3-D model shows bacterial motor in action

3-D model shows bacterial motor in action
Figure 1: Bacterial flagella are generated from the cell surface (A). Motors are buried within the cell membrane at the bases of flagellar filaments (indicated by white arrows). The motor part is shown by the cross-section of three-dimensional tomogram images using cryo-electron microscopy (B). The white-dashed line in (B) is enlarged in (C). The densities of the C-ring and the transport apparatus (EXP and ATPase) are easily observed. Credit: Jun Liu

Nagoya University scientists in Japan and colleagues at Yale University in the US have uncovered details of how the bacterial propeller, known as the flagellum, switches between counterclockwise and clockwise rotation, allowing it to control its movement. The findings were published in the journal eLife and include a model that shows structural changes happening within portions of the flagellar motor.

Vibrio bacteria are rod-shaped organisms that live in coastal waters. They can cause serious intestinal and soft tissue infections that can ultimately lead to septic shock and multiple organ failure. "Vibrio infections are expected to increase as water temperatures rise due to ," says Nagoya University supramolecular biologist Michio Homma. "They have evolved a sophisticated flagellum-driven motility to facilitate their invasion of host organisms. We wanted to visualize how their motors switch between clockwise and counterclockwise rotation to further understand this movement."

To do this, Homma and his colleagues used an advanced imaging technique called cryo-, in which images are taken of frozen samples as they are tilted to produce 2-D images that are combined to produce a 3-D reconstruction. The scientists used samples from two mutant Vibrio bacteria whose flagella only rotated in the clockwise or counterclockwise direction. This allowed them to compare the two movements and deduce the changes happening within the bacteria's to switch directions.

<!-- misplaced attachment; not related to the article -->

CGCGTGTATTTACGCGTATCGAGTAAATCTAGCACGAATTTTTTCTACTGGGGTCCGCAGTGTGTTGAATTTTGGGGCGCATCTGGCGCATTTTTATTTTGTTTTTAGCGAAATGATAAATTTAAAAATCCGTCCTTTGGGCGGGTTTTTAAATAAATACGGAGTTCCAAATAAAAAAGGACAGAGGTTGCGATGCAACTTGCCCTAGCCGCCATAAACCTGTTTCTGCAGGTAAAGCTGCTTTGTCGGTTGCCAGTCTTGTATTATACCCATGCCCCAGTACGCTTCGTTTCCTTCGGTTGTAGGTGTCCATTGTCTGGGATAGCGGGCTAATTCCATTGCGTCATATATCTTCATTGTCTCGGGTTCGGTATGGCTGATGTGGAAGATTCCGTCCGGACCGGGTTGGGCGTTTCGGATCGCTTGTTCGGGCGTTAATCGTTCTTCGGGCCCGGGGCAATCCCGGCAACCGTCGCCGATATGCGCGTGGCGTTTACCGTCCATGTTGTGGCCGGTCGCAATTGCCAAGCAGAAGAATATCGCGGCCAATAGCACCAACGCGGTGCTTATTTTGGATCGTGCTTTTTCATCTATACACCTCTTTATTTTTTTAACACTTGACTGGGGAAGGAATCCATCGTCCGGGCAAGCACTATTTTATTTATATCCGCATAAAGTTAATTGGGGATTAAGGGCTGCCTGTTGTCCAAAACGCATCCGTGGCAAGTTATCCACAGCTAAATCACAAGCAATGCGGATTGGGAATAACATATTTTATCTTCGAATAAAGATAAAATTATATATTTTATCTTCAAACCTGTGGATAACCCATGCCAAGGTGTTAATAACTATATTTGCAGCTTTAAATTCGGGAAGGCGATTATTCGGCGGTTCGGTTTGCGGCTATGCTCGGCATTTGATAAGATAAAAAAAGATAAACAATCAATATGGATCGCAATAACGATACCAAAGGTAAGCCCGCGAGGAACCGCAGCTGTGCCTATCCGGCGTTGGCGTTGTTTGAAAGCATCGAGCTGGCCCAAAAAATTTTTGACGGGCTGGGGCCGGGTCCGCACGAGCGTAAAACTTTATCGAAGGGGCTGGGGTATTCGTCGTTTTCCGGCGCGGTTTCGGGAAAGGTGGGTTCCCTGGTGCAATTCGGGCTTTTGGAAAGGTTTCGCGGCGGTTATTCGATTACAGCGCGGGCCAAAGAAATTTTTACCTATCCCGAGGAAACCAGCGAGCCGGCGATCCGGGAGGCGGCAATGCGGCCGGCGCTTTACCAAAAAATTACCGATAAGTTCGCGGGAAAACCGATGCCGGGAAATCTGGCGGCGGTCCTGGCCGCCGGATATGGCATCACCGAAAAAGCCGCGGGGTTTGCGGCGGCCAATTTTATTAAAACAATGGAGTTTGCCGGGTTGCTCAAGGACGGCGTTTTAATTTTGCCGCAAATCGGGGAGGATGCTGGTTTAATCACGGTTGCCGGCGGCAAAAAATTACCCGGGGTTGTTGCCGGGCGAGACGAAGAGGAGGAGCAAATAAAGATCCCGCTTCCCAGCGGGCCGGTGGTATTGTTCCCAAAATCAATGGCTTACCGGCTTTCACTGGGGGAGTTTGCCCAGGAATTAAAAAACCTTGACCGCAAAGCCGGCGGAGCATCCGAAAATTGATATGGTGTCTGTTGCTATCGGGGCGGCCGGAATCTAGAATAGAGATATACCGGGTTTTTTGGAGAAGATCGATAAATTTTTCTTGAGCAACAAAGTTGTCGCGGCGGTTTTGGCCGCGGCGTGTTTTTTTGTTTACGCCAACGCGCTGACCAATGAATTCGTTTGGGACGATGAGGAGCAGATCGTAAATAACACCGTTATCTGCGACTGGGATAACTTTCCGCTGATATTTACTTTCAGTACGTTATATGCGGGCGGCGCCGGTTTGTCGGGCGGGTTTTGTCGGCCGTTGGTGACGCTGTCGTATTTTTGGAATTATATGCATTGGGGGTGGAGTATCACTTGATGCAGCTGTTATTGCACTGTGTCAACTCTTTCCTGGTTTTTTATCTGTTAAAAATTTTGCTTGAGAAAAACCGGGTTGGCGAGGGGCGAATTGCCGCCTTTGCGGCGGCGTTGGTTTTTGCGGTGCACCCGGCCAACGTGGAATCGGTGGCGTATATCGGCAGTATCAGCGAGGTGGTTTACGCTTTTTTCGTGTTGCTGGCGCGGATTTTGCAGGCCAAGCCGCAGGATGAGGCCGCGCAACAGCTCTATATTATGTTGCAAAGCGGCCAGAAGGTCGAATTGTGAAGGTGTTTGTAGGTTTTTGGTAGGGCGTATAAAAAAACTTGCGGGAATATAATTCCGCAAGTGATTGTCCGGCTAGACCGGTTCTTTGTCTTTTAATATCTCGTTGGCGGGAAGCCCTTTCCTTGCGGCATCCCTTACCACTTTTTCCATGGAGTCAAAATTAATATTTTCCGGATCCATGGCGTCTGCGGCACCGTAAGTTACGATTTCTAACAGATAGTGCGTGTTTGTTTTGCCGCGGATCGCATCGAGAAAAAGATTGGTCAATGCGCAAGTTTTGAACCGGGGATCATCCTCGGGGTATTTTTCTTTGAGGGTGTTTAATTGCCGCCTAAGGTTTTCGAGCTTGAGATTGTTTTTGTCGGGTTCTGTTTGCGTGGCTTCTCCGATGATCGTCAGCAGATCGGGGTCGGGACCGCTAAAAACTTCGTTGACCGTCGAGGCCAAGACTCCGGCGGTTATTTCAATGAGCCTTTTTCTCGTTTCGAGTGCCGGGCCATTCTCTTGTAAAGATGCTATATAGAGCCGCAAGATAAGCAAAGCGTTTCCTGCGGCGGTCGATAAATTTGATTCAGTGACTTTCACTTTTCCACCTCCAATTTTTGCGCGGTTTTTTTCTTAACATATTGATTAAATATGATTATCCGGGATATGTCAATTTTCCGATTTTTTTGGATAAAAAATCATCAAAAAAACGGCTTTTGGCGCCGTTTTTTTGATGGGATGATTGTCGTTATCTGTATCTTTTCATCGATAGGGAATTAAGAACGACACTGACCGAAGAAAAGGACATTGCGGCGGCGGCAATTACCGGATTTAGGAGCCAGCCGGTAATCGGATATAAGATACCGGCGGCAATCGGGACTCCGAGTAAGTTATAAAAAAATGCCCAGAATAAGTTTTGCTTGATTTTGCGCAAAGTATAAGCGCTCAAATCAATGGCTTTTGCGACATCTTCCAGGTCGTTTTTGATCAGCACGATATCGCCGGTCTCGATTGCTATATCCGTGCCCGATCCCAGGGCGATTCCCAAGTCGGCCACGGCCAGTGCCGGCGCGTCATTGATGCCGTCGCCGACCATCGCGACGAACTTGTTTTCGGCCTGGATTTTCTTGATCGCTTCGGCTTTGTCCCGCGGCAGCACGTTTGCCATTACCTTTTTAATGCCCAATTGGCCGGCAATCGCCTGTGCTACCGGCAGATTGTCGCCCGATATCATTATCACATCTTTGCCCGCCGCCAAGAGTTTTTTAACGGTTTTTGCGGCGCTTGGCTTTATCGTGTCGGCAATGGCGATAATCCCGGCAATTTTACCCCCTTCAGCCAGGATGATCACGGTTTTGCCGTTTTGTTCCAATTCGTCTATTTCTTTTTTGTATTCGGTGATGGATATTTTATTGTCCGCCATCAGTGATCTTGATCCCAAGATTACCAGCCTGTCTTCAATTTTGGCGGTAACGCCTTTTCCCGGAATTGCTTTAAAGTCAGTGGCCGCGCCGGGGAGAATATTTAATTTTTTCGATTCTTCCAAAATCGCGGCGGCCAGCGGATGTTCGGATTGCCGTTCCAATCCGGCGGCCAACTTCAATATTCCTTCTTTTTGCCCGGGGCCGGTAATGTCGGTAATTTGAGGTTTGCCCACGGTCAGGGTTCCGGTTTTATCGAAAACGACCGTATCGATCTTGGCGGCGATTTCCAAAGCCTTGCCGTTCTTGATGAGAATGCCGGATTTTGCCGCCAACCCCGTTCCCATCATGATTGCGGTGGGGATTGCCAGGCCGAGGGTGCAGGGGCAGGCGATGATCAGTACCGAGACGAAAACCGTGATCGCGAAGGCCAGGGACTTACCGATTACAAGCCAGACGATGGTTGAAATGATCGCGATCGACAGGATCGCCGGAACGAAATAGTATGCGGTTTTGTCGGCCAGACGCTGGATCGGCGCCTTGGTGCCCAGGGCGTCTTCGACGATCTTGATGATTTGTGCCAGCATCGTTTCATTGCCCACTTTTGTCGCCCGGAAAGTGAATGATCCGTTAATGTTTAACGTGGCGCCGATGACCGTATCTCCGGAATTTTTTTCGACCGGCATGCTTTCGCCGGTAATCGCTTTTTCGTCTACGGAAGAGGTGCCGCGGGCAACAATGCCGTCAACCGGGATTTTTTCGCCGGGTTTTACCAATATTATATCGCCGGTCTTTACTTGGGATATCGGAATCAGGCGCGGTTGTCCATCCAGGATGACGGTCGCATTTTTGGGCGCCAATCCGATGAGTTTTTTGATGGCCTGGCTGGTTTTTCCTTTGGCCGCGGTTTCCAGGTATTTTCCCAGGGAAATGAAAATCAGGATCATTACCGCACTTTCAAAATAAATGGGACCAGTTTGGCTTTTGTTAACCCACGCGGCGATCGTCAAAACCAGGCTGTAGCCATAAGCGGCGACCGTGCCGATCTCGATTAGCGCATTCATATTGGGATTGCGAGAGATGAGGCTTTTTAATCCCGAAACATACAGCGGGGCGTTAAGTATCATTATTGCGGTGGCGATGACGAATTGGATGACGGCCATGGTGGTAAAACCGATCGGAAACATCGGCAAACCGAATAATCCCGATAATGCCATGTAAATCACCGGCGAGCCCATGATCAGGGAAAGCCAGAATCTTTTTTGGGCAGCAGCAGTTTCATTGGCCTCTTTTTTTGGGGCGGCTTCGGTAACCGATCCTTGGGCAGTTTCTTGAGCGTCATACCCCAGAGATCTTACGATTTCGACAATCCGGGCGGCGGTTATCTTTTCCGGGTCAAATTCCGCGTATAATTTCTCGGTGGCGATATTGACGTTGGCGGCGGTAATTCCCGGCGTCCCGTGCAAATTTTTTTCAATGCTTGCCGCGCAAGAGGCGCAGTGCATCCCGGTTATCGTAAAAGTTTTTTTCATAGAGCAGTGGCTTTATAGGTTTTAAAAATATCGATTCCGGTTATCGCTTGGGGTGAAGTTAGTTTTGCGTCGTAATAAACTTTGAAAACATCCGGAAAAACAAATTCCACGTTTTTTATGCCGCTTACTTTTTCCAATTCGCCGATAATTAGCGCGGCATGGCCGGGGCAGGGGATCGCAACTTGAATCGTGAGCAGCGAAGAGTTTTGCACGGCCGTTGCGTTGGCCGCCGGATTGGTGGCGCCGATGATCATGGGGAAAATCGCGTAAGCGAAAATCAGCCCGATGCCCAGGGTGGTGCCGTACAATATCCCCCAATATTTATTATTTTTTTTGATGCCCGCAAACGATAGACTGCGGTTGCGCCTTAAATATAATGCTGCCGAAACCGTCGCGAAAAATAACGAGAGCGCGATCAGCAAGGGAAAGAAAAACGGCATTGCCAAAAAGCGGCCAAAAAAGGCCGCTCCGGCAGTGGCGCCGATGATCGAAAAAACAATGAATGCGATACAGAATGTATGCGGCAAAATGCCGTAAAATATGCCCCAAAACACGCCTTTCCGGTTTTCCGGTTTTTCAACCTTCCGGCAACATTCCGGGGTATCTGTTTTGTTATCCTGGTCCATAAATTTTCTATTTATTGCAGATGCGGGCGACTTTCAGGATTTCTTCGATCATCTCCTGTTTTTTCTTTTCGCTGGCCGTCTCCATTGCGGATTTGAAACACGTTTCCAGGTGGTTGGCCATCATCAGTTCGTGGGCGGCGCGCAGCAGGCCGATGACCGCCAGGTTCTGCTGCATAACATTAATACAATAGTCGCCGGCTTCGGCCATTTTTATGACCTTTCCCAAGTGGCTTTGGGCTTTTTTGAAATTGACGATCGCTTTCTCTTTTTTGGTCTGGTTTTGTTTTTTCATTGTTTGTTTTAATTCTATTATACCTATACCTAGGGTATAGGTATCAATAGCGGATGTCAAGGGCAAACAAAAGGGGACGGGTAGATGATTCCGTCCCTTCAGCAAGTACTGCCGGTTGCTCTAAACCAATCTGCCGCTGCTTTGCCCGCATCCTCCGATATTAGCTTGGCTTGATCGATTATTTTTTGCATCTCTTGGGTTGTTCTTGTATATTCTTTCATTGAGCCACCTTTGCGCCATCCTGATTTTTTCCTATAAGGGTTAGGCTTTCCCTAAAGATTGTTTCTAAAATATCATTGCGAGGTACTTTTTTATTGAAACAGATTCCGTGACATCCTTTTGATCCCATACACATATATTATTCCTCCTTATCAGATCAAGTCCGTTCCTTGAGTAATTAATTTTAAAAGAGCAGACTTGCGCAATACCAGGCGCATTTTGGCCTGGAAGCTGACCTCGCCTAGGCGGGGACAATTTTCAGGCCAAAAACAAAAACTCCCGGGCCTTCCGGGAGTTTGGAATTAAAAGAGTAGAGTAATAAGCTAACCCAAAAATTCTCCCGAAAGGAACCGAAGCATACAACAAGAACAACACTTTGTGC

"Our and molecular modeling provide the first structural evidence that the flagellar motor undergoes a profound rearrangement to enable the rotational switch," says Homma.

3-D model shows bacterial motor in action
Figure 2: The flagellar motor is formed of a series of rings bound by proteins. The scientists looked specifically at the C-ring (blue), which is present inside the bacterial cytoplasm. The C-ring is formed of FliG, FliN and FliM proteins. The scientists found that during the switch from counterclockwise to clockwise rotation, part of FliG moves, exposing its charged residues so they interact with the stator. Credit: Jun Liu

The scientists found that the switch from counterclockwise to clockwise involves a signaling protein, called CheY-P, binding to a protein, called FliM, in the flagellar motor's C-ring. This causes another motor protein, called FliG, to move in a way that exposes charged residues on its surface to a , called PomA, that forms the stationary part of the motor, called the stator, along with another protein called PomB. The interaction between FliG residues and PomA probably leads to changes in the stator that result in an ion flow generating torque, which ultimately rotates the C-ring.

"Cryo-electron tomography is rapidly evolving, making it increasingly possible to reveal motor structure at higher resolutions," says Homma. "This current study provides one of the highest resolution images by of the Vibrio flagellar motor. This and future studies will further our understandings of the flagellar assembly and function."

The study was a collaboration between Nagoya University and Jun Liu's group at Yale University. Ph.D. student Tatsuro Nishikino was supported by Nagoya University's Integrative Graduate Education and Research Program in Green Natural Sciences.

The paper, "The flagellar motor of Vibrio alginolyticus undergoes major structural remodeling during rotational switching," was published online in the journal eLife on September 7, 2020.


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More information: Brittany L Carroll et al. The flagellar motor of Vibrio alginolyticus undergoes major structural remodeling during rotational switching, eLife (2020). DOI: 10.7554/eLife.61446
Journal information: eLife

Provided by Nagoya University
Citation: 3-D model shows bacterial motor in action (2020, November 5) retrieved 24 January 2021 from https://phys.org/news/2020-11-d-bacterial-motor-action.html
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